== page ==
|Elevation Gain||17,365 feet|
|Rank||139 of 342 finishers/802 starters|
|GPS Analysis||Garmin Connect|
I’ll commit, I won’t quit.
For the 3rd consecutive year, I lined up in Leadville to run 100 miles. Having completed 100 miles back in June at the Western States 100, I had some added confidence. But leading up to the race I had my usual worries. Once again on paper, I felt like I had this race in the bag. But you never know until the gun goes off.
I had been told by everyone in the world that I went out too fast last year. I was ready to rectify that this year. I lined up at the start in the 2nd row just to be with all my buds but quickly dropped back after we start rolling of the start line. I was in no hurry to get to Mayqueen this morning. I stopped near the Tabor Boat Ramp to do my business and then got back in line very causally behind a freight train of people. The train was so long that they kept getting into traffic jams going around the lake. I actually found myself walking a lot around the lake as my pace was fast enough to keep in formation. I arrived at Mayqueen in 2 hours and change then proceed into the aid station where I ate 1 of everything they had. My plan was to fuel early and I stuck to it.
I mixed up running and hiking to get to the summit of Sugarloaf. I was looking at my target splits and I had plenty of time to get there. I took the Powerline descent very easy and rolled into Fish Hatchery right on time. This was seemingly going according to plan. I left Fish without a bottle on accident and my sister made the run back to get it then back out to me on the road in a total sprint. Such dedication.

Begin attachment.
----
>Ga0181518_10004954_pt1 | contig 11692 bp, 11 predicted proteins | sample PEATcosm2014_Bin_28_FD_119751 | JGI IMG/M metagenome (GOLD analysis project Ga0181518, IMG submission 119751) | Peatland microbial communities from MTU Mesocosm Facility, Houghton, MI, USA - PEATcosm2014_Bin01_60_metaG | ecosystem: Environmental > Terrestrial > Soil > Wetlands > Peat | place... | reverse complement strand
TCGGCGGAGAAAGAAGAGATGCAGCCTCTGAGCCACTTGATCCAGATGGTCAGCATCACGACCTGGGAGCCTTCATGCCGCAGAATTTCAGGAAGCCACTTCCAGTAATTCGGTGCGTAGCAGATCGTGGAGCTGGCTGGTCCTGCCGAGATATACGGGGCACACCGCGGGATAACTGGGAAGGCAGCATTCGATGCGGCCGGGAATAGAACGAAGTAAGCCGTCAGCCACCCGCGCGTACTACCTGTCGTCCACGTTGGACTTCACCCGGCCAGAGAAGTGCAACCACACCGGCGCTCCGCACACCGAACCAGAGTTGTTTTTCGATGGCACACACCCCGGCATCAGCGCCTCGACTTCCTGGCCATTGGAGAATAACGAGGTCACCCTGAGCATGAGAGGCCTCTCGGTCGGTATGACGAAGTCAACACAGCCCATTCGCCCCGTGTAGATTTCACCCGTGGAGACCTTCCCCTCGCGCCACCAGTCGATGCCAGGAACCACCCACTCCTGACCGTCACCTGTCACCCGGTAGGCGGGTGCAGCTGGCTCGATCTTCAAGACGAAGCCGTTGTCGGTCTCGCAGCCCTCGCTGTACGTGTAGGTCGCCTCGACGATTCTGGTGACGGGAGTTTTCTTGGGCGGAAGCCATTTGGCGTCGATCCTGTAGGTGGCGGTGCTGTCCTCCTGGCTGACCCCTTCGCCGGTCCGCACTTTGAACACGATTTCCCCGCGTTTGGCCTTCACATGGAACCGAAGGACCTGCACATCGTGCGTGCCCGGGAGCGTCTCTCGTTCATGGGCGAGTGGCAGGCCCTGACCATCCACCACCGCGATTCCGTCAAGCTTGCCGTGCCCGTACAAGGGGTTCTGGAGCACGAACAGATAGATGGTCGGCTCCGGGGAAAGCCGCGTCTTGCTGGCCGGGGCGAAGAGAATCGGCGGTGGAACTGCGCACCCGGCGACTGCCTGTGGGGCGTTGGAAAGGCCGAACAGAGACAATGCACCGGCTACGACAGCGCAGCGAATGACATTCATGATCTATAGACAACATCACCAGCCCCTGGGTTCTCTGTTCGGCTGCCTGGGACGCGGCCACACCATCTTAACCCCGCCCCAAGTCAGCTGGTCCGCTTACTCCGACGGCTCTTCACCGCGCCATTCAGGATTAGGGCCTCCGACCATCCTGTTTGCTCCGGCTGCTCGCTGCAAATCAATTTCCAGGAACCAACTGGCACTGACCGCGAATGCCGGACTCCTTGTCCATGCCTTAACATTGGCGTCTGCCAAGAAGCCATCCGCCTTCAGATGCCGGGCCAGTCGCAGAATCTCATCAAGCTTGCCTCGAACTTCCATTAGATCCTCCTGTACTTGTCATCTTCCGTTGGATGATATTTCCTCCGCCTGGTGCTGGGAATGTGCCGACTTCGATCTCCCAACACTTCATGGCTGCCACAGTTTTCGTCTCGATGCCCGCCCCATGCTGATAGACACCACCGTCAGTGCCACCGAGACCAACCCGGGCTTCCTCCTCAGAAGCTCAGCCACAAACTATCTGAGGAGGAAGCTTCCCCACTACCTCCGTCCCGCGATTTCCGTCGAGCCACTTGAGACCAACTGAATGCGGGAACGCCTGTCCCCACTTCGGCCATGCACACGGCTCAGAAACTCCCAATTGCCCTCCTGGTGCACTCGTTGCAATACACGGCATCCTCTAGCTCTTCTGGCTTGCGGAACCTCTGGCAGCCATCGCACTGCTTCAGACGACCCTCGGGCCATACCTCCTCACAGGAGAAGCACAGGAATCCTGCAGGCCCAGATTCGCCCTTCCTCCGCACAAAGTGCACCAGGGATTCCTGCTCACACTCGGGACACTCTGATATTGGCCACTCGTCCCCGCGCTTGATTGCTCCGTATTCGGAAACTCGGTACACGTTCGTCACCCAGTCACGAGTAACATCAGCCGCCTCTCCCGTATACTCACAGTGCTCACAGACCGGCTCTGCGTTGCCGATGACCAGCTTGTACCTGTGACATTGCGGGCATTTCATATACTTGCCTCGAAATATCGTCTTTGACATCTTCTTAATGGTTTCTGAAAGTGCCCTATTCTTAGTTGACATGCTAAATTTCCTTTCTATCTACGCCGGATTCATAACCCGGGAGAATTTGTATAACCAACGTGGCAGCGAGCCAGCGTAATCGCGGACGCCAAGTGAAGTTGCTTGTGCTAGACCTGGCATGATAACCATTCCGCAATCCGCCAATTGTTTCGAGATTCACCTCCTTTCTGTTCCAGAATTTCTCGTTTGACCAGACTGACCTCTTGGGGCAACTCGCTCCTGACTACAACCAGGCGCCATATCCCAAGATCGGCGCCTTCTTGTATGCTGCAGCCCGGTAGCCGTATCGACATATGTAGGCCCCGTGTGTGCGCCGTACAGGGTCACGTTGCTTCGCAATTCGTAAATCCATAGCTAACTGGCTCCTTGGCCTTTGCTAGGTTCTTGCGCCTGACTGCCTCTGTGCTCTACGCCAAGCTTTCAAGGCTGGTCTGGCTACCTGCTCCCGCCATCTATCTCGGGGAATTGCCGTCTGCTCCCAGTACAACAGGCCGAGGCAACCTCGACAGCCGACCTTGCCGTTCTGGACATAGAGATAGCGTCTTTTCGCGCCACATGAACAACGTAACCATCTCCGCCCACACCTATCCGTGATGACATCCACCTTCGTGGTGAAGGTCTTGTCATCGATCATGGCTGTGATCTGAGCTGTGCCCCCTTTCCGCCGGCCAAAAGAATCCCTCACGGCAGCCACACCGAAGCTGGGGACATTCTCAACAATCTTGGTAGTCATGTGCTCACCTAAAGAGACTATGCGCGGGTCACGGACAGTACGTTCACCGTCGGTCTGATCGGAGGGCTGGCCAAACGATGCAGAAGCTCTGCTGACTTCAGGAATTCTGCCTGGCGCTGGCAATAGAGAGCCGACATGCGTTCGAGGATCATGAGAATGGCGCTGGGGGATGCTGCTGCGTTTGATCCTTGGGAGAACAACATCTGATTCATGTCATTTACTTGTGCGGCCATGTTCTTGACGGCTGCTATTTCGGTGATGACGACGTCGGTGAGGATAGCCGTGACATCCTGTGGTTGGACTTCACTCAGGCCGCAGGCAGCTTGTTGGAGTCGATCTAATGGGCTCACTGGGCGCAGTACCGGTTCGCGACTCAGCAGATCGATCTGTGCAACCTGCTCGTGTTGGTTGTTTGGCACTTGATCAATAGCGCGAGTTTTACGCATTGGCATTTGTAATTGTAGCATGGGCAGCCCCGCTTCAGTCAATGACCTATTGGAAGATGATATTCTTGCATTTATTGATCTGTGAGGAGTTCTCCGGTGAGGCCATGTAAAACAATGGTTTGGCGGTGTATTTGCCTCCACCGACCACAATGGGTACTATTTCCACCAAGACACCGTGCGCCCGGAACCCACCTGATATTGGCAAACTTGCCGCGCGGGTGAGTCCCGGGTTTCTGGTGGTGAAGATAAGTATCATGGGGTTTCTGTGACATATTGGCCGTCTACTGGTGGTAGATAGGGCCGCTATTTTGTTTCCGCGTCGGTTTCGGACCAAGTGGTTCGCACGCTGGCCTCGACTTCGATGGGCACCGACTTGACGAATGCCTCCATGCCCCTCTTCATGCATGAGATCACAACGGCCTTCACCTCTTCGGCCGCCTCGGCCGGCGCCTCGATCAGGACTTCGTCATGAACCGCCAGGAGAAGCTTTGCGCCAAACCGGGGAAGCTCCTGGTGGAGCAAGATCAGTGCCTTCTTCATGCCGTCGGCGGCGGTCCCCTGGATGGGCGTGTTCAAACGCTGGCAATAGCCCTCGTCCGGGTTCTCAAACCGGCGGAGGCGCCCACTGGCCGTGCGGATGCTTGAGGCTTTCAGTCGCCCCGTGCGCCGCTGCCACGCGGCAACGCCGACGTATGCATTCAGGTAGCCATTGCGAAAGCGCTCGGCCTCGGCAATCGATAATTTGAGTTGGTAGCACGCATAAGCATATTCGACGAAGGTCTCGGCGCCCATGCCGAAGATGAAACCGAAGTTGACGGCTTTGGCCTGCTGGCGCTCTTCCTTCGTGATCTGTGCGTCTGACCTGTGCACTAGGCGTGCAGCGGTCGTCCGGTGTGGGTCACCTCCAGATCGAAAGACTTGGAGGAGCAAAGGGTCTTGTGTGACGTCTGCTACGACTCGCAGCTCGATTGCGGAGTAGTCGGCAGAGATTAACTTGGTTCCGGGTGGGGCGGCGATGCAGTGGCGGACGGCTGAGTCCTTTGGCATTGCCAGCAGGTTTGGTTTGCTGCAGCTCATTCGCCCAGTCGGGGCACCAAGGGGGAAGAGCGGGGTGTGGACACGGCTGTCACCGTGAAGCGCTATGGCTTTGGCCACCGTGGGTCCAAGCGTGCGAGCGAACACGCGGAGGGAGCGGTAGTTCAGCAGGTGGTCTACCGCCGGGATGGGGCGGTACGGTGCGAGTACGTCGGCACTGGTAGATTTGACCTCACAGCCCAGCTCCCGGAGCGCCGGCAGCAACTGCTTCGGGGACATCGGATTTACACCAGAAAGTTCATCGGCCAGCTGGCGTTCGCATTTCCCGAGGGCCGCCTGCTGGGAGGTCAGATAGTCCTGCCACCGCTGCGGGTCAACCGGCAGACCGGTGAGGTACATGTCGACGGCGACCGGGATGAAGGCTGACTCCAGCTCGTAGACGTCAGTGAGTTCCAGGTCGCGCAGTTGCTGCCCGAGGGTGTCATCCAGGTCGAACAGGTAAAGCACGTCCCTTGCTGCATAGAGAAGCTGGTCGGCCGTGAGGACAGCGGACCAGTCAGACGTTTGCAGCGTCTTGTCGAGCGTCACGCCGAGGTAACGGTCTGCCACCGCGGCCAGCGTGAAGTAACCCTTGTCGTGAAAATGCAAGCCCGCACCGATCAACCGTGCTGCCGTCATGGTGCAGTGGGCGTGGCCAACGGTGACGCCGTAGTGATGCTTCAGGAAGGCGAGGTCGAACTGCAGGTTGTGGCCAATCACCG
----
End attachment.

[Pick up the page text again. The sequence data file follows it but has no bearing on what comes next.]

As is the case every year, the road to Pipeline sucked a bit of the life out of me. It felt very familiar. I was lucky that my wife and kids had just arrived on the scene though and were cheering me on down the road. Definitely broke up that section for me. I came into Pipeline feeling OK. I took time to stretch out my quads and there was nothing sore as of yet. My crew was spot on at each stop making me eat, working through the list of things available, and more.
I rolled out of there and was on the way to Half-pipe. This section always does something to me. Deva vu. The rollers through there just seemed to be insurmountable. I kept finding myself slowing and then moving to a fast hike. This was runnable stuff but I seem to gravitate towards more aggressive terrain. This wasn’t doing it for me. I came into Half-pipe and did a quick split check and I had fallen off the mark. That just meant that more people usually run more of that.
From there, its similar stuff on the way to Twin Lakes. I wasn’t gaining positions but a few folks slipped by as I was being overly cautious with my effort level through this section. It just drags on for me. As we start finally dropping into Twin Lakes, I felt myself pick up speed and that seemed like I was back to normal. But I quickly figured out that I was 15 over on my arrival split there. I had buffer but this wasn’t a good thing. My crew was waiting in Twin Lakes with a shoe change. We got that done and I was off. Probably a longer stop but I was busy the whole time.
I don’t know about this…
The river crossing was the lowest I had ever seen. All the preceding gross puddles of dirty water were gone to my surprise. So it made for a quick trip over to the start of Hope Pass. Frankly, I was looking forward to this climb. This is one of the 2 key things I worked on over the winter. So I changed gears and started pushing uphill. Last year, I was constantly out of breath and being passed by everyone. This year, it was much different. I was passing the weaker climbers and keeping in range with some set of equal climbers. It felt good. I made good time on the climb but was excited when the descent began.